18.5. Classes and objects in Python: technical aspects

The aim of this section is to clarify technical aspects of classes and objects in Python.

18.5.1. Namespaces

Classes and instances have their own namespaces, that is accessible with the dot ('.') operator. As illustrated by Figure 18.5, these namespaces are implemented by dictionaries, one for each instance, and one for the class (see also [Martelli2002]).

Figure 18.5. Classes and instances namespaces.

Instances attributes.  As we have learnt, a class may define attributes for its instances. For example, attributes of s1, such as the name, are directly available through the dot operator:

>>> s1.name
The dictionary for the instance attributes is also accessible by its __dict__ variable, or the vars() function:
>>> s1.__dict__
{'seq: 'aaacaacttcgtaagtata', 'name': 'seq1'}
>>> vars(s1)
{'seq': 'aaacaacttcgtaagtata', 'name': 'seq1'}
The dir() command lists more attributes:
>>> dir(s1)
['__doc__', '__init__', '__module__', 'gc', 'translate', 'name', 'seq']
because it is not limited to the dictionary of the instance. It actually also displays its class attributes, and recursively the attributes of its class base classes (see Section 19.4). You can add attributes to an instance that were not defined by the class, such as the annotation in the following:
>>> s1.annotation = 'an annotation'
>>> s1.__dict__
{'seq: 'aaacaacttcgtaagtata', 'name': 'seq1', annotation: 'an annotation'}
Adding attributes on-the-fly is not something that is available in many object-oriented programming languages! Be aware that this type of programming should be used carefully, since by doing this, you start to have instances that have different behaviour, at least if you consider that the list of attributes defines a behaviour. This is not the same as having a different state by having different values for the same attribute. But this matter is probably a topic of discussion.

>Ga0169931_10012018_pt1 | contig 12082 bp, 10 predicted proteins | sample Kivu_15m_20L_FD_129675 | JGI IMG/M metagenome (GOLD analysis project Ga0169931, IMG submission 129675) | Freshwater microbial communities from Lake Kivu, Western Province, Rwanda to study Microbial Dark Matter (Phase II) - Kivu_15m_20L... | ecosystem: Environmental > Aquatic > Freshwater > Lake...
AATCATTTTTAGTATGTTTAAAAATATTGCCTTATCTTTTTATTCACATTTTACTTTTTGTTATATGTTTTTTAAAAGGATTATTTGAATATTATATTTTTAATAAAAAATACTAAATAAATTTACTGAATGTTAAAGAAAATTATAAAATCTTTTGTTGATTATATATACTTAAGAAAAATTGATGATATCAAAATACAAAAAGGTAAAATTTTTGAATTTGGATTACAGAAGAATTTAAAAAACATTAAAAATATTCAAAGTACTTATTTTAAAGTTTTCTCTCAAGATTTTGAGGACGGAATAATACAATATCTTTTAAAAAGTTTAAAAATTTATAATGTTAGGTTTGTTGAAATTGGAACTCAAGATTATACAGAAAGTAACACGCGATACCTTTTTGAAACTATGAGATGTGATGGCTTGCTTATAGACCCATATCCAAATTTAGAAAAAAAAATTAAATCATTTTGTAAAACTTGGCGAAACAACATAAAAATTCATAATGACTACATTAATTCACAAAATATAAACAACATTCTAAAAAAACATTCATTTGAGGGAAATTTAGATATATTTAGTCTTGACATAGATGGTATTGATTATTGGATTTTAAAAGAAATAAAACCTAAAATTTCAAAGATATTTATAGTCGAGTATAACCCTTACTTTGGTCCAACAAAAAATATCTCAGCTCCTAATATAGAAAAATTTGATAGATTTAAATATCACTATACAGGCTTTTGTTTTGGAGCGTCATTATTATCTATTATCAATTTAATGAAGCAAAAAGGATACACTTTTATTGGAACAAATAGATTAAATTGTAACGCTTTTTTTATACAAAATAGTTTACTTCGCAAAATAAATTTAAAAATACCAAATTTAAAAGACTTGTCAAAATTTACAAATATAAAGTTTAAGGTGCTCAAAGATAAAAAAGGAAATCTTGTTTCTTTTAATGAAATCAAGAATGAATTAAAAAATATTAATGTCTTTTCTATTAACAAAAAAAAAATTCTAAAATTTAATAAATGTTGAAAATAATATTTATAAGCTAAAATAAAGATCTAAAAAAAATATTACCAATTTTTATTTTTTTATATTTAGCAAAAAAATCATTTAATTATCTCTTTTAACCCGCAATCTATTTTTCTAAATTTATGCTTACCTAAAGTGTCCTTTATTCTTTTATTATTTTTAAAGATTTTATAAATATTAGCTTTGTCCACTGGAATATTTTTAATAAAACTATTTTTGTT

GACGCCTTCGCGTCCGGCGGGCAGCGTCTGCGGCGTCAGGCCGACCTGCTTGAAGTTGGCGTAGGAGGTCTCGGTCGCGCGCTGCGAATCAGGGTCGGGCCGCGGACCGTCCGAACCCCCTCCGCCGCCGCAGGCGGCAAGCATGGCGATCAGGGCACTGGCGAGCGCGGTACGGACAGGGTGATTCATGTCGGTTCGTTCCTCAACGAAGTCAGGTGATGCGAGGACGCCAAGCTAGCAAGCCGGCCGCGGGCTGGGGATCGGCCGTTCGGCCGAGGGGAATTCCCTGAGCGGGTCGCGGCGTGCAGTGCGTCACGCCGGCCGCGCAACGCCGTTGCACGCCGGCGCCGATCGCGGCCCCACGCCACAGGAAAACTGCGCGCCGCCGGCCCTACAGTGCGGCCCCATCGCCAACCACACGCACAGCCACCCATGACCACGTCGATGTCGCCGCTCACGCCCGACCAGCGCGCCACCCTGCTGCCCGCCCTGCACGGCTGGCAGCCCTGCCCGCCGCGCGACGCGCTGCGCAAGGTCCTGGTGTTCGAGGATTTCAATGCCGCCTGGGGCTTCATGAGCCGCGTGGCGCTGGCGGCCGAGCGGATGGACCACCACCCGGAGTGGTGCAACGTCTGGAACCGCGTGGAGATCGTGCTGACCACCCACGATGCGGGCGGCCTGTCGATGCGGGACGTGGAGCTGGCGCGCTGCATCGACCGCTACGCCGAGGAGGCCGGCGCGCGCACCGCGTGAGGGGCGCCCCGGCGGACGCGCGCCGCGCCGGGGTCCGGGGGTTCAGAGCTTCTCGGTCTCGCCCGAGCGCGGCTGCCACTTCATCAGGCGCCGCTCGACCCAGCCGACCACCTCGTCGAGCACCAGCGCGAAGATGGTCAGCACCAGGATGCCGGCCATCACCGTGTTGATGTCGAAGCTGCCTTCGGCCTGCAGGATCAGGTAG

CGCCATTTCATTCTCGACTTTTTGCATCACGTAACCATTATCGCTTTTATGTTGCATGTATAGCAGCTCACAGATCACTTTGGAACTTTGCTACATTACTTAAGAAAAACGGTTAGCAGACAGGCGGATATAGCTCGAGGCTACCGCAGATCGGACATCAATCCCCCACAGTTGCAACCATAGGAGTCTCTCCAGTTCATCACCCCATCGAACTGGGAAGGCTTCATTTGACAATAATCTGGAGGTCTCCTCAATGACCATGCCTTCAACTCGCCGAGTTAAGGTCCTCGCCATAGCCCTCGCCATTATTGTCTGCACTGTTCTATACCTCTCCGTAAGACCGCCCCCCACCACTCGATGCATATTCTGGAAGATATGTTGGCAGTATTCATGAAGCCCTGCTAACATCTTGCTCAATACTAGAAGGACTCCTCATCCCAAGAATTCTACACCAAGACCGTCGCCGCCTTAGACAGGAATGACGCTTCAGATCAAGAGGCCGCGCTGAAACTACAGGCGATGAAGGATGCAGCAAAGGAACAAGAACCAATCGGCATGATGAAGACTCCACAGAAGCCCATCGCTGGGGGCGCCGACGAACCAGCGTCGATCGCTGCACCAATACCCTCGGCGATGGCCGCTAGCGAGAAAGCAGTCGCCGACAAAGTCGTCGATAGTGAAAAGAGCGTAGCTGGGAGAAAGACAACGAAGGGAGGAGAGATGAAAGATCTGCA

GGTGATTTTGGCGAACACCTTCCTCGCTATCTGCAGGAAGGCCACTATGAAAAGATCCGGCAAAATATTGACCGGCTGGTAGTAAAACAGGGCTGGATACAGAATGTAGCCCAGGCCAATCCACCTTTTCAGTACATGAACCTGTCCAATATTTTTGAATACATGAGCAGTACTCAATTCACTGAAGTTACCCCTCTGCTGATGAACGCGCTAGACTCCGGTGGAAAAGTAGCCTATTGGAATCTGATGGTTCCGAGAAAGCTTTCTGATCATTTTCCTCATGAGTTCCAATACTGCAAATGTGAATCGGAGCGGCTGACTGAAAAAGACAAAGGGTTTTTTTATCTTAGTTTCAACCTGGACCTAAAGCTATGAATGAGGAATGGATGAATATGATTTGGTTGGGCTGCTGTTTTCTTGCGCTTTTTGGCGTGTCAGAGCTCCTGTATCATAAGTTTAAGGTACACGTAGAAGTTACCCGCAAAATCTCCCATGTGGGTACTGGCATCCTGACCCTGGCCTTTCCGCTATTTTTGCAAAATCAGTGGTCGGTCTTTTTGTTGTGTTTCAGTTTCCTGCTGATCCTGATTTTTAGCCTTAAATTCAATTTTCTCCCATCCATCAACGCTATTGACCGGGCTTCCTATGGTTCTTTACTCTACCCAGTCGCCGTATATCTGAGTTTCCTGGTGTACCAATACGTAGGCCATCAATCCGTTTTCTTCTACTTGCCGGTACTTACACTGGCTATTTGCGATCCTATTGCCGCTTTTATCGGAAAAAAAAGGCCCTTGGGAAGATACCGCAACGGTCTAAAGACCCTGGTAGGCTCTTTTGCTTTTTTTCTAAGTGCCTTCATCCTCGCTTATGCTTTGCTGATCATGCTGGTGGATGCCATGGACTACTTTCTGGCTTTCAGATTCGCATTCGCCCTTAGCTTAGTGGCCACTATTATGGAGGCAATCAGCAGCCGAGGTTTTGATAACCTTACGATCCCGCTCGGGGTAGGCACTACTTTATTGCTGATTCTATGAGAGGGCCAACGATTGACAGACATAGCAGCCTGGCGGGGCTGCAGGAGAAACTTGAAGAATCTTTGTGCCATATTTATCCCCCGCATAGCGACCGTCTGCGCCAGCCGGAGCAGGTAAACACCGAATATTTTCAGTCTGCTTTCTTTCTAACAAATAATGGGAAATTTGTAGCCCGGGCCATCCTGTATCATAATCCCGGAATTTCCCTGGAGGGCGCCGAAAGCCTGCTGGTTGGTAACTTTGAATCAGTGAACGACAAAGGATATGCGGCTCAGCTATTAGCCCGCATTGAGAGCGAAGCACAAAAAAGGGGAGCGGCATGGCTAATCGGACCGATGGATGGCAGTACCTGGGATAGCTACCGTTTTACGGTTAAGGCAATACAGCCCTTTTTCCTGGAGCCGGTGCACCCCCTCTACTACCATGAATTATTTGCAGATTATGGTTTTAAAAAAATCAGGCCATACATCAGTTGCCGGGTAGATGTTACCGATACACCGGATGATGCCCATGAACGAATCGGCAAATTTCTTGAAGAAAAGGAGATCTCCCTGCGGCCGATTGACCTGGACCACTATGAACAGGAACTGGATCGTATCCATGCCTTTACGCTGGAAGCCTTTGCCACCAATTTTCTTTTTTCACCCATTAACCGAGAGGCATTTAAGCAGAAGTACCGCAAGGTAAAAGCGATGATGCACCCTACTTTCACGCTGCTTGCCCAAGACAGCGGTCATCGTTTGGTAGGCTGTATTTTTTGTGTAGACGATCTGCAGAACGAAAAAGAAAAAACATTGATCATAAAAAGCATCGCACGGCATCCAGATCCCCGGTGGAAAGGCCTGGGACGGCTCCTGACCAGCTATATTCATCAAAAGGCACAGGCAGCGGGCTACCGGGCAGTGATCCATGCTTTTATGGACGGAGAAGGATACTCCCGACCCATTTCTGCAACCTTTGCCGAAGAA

Class attributes.  It is also possible to define attributes at the class level. These attributes will be shared by all the instances (Figure 18.6). You define such attributes in the class body part, usually at the top, for legibility:

               class Protein:
                 weight = {"A":71.08,"C":103.14 ,"D":115.09 ,"E":129.12 ,"F":147.18 ,"G":57.06 ,"H":137.15 ,"I":113.17 ,"K":128.18 ,"L":113.17 ,"M":131.21 ,"N":114.11 ,"P":97.12 ,"Q":128.41 ,"R":156.20 ,"S":87.08 ,"T":101.11,"V":99.14 ,"W":186.21 ,"Y":163.18 ,"X": 110}
                 default_prosite_file = 'prosite.dat'
To access this attribute, you use the dot notation:
>>> Protein.default_prosite_file
>>> Protein.weight
{"A":71.08,"C":103.14 ,"D":115.09 ,"E":129.12 ,"F":147.18 ,"G":57.06 ,"H":137.15 ,"I":113.17 ,"K":128.18 ,"L":113.17 ,"M":131.21 ,"N":114.11 ,"P":97.12 ,"Q":128.41 ,"R":156.20 ,"S":87.08 ,"T":101.11,"V":99.14 ,"W":186.21 ,"Y":163.18 ,"X": 110}

Figure 18.6. Class attributes in class dictionary

You can also access to this attribute through an instance:
>>> p1.default_prosite_file
You cannot change the attribute through the instance, though:
>>> p1.default_prosite_file = 'myfile.dat'                                (1)
>>> Protein.default_prosite_file